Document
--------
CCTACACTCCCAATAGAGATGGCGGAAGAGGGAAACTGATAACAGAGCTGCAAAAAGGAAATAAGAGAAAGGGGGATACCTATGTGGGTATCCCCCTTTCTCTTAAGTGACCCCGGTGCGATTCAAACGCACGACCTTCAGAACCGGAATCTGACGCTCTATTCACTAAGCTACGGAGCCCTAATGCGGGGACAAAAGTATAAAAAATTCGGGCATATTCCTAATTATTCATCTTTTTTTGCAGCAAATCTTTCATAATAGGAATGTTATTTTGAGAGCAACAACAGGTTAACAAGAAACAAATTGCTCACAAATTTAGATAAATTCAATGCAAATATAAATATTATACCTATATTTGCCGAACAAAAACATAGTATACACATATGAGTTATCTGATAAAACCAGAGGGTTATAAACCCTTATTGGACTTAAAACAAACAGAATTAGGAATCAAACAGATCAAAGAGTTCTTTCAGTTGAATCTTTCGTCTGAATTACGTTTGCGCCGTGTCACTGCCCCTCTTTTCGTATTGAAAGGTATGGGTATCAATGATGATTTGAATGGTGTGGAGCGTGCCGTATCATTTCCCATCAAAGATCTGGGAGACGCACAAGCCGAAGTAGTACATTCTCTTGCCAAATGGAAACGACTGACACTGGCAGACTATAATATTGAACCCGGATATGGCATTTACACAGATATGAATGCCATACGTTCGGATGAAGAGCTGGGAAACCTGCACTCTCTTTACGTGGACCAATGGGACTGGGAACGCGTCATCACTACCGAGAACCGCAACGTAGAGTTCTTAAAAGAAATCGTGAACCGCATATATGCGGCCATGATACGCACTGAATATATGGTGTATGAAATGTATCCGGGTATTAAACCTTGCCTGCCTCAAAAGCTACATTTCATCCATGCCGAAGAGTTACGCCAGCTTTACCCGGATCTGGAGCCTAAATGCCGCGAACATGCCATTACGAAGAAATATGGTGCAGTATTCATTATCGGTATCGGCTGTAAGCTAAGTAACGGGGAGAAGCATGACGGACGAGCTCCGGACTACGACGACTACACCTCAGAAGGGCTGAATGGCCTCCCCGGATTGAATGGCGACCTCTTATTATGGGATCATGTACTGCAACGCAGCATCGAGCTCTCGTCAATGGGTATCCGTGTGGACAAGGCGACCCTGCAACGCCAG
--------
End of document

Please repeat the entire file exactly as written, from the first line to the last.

CCTACACTCCCAATAGAGATGGCGGAAGAGGGAAACTGATAACAGAGCTGCAAAAAGGAAATAAGAGAAAGGGGGATACCTATGTGGGTATCCCCCTTTCTCTTAAGTGACCCCGGTGCGATTCAAACGCACGACCTTCAGAACCGGAATCTGACGCTCTATTCACTAAGCTACGGAGCCCTAATGCGGGGACAAAAGTATAAAAAATTCGGGCATATTCCTAATTATTCATCTTTTTTTGCAGCAAATCTTTCATAATAGGAATGTTATTTTGAGAGCAACAACAGGTTAACAAGAAACAAATTGCTCACAAATTTAGATAAATTCAATGCAAATATAAATATTATACCTATATTTGCCGAACAAAAACATAGTATACACATATGAGTTATCTGATAAAACCAGAGGGTTATAAACCCTTATTGGACTTAAAACAAACAGAATTAGGAATCAAACAGATCAAAGAGTTCTTTCAGTTGAATCTTTCGTCTGAATTACGTTTGCGCCGTGTCACTGCCCCTCTTTTCGTATTGAAAGGTATGGGTATCAATGATGATTTGAATGGTGTGGAGCGTGCCGTATCATTTCCCATCAAAGATCTGGGAGACGCACAAGCCGAAGTAGTACATTCTCTTGCCAAATGGAAACGACTGACACTGGCAGACTATAATATTGAACCCGGATATGGCATTTACACAGATATGAATGCCATACGTTCGGATGAAGAGCTGGGAAACCTGCACTCTCTTTACGTGGACCAATGGGACTGGGAACGCGTCATCACTACCGAGAACCGCAACGTAGAGTTCTTAAAAGAAATCGTGAACCGCATATATGCGGCCATGATACGCACTGAATATATGGTGTATGAAATGTATCCGGGTATTAAACCTTGCCTGCCTCAAAAGCTACATTTCATCCATGCCGAAGAGTTACGCCAGCTTTACCCGGATCTGGAGCCTAAATGCCGCGAACATGCCATTACGAAGAAATATGGTGCAGTATTCATTATCGGTATCGGCTGTAAGCTAAGTAACGGGGAGAAGCATGACGGACGAGCTCCGGACTACGACGACTACACCTCAGAAGGGCTGAATGGCCTCCCCGGATTGAATGGCGACCTCTTATTATGGGATCATGTACTGCAACGCAGCATCGAGCTCTCGTCAATGGGTATCCGTGTGGACAAGGCGACCCTGCAACGCCAG